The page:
In view of the above it is for consideration whether the assessee's application for issue of certificate under section 230A is discharged.' "Issue 230A certificate as major demand outstanding is disputed in the appeal and the assessee has other assets too as security.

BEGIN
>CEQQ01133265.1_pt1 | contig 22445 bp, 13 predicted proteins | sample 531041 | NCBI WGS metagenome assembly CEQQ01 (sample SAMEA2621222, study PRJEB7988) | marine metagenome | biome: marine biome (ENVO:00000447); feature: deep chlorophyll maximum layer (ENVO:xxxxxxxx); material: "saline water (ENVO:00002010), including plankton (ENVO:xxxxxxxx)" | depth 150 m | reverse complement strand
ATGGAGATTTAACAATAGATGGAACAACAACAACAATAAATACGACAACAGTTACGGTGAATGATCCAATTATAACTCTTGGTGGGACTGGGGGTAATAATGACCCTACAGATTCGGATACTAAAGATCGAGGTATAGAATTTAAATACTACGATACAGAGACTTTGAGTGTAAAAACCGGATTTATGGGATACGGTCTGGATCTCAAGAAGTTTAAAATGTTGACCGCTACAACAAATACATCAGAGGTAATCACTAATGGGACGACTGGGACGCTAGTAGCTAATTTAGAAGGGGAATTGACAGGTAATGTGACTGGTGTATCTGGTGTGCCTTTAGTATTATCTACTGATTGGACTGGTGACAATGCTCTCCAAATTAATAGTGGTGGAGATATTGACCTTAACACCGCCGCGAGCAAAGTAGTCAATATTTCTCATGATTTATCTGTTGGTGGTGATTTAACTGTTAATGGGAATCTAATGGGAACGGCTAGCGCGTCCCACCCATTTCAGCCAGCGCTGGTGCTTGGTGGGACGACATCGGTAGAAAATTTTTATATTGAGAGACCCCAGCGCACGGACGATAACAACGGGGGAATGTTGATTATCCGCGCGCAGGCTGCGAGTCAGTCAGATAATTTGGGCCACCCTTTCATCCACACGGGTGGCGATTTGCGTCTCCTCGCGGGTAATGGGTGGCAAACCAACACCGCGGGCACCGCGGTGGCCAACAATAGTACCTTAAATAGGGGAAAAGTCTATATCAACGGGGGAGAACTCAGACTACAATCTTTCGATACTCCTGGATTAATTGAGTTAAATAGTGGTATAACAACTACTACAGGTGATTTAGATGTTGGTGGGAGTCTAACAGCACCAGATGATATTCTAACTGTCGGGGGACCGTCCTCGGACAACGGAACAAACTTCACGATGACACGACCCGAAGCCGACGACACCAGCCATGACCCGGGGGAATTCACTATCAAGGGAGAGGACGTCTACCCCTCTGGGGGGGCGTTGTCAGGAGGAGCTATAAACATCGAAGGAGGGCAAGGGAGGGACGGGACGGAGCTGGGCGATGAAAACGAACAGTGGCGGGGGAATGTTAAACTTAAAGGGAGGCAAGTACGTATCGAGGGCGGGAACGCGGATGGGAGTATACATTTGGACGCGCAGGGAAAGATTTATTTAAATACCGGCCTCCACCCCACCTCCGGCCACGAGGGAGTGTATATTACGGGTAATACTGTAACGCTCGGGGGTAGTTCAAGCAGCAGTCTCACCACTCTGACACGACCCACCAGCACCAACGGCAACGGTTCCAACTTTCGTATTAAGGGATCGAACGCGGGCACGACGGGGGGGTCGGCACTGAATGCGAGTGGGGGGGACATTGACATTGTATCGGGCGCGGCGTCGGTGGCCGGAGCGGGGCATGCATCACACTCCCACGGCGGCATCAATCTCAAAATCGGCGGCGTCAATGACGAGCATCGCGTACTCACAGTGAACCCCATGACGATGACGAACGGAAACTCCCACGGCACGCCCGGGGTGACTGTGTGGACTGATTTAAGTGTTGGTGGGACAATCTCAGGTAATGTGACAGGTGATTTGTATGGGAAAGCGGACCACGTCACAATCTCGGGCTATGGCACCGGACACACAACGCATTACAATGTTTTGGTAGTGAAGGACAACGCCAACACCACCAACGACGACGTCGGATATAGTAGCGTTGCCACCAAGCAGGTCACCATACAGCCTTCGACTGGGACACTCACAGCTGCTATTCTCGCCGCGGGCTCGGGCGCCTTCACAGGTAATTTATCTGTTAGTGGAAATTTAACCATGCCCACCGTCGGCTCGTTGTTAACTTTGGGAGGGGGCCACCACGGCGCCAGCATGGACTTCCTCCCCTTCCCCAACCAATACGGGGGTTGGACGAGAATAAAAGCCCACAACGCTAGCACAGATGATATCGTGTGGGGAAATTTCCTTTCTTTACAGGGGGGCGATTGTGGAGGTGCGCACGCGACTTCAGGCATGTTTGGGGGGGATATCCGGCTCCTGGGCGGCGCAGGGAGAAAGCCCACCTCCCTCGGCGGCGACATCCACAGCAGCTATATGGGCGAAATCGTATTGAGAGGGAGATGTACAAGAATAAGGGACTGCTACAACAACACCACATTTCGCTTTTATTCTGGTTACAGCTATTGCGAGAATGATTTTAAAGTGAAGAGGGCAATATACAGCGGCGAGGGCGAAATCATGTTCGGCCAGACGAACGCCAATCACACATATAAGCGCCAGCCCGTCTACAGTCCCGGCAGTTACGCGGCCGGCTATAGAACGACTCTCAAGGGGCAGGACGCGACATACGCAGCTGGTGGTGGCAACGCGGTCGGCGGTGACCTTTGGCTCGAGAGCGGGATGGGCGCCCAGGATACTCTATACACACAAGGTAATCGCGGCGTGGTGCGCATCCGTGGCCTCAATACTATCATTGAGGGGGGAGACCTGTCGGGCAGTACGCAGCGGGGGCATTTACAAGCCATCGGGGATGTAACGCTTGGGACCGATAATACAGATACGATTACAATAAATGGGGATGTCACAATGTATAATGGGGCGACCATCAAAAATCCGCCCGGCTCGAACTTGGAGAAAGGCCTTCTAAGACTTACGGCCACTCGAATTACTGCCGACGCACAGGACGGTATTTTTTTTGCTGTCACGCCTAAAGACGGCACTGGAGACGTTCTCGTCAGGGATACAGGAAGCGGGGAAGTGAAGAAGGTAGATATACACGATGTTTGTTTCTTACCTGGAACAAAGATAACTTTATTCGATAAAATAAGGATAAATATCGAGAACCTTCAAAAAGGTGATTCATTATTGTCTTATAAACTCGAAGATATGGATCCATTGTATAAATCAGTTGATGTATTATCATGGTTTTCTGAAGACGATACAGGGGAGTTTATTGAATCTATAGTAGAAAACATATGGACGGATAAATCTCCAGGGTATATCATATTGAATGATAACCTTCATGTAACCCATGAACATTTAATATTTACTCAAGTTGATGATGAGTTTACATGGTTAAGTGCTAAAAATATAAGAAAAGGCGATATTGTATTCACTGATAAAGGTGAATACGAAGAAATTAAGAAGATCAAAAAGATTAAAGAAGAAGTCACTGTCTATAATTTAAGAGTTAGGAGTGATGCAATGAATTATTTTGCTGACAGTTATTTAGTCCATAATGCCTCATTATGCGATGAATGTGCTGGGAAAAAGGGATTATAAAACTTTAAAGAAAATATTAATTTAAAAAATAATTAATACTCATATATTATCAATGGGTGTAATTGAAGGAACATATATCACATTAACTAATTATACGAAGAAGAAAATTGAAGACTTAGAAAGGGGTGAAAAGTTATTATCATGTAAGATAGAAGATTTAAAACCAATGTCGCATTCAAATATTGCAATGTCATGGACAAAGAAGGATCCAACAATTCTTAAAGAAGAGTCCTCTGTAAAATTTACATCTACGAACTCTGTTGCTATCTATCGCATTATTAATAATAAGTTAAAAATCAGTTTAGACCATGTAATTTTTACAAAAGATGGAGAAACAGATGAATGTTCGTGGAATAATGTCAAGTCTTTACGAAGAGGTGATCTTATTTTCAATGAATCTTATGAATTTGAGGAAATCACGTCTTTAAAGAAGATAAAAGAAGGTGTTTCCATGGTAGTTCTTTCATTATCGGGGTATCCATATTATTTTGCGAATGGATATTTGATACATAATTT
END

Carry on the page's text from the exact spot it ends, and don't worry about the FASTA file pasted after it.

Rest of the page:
Sd/- The entry made for referring the matter to the Valuation Officer to ascertain the paid up market value of the land as on 1-1-1964 is dated 17-7-1984 and reads as follow : "The assessee has sold property named "Chatushringi Hill" bearing S.No. 81/A/1/1(22-OSA) 87/A/3(1)H 74A 87/3 (Oh10-12A), Village Aundh, Tq. Navdi Pune on 3rd March 1983 to M/s. Walchandnagar Industries Ltd. Bombay 38 for a total consideration of Rs. 16,00,000. A valuation report to the effect dated 6-1-1984, showing the valuation of the property as on 1-1-1964 is submitted. The value as per the above report is Rs. 11,27,000 as on 1-1-1964. The assessee has also invested Rs. 10,00,000 in R. D. Bonds on dated 29-8-1983 a zerox copy of which is filed. As the capital gains tax liability is to be worked out the valuation on by the assessee on the basis of the above report requires to be referred to the departmental valuer.